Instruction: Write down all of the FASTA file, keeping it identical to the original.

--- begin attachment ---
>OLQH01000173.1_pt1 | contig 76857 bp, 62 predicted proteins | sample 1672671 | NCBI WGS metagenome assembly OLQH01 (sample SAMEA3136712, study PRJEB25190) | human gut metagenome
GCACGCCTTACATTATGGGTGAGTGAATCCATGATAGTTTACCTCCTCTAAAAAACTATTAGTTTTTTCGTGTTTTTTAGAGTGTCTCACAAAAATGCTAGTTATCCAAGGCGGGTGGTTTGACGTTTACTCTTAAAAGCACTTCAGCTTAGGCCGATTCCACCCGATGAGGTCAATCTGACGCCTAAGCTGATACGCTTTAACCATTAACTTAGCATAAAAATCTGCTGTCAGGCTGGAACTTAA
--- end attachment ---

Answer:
>OLQH01000173.1_pt1 | contig 76857 bp, 62 predicted proteins | sample 1672671 | NCBI WGS metagenome assembly OLQH01 (sample SAMEA3136712, study PRJEB25190) | human gut metagenome
GCACGCCTTACATTATGGGTGAGTGAATCCATGATAGTTTACCTCCTCTAAAAAACTATTAGTTTTTTCGTGTTTTTTAGAGTGTCTCACAAAAATGCTAGTTATCCAAGGCGGGTGGTTTGACGTTTACTCTTAAAAGCACTTCAGCTTAGGCCGATTCCACCCGATGAGGTCAATCTGACGCCTAAGCTGATACGCTTTAACCATTAACTTAGCATAAAAATCTGCTGTCAGGCTGGAACTTAA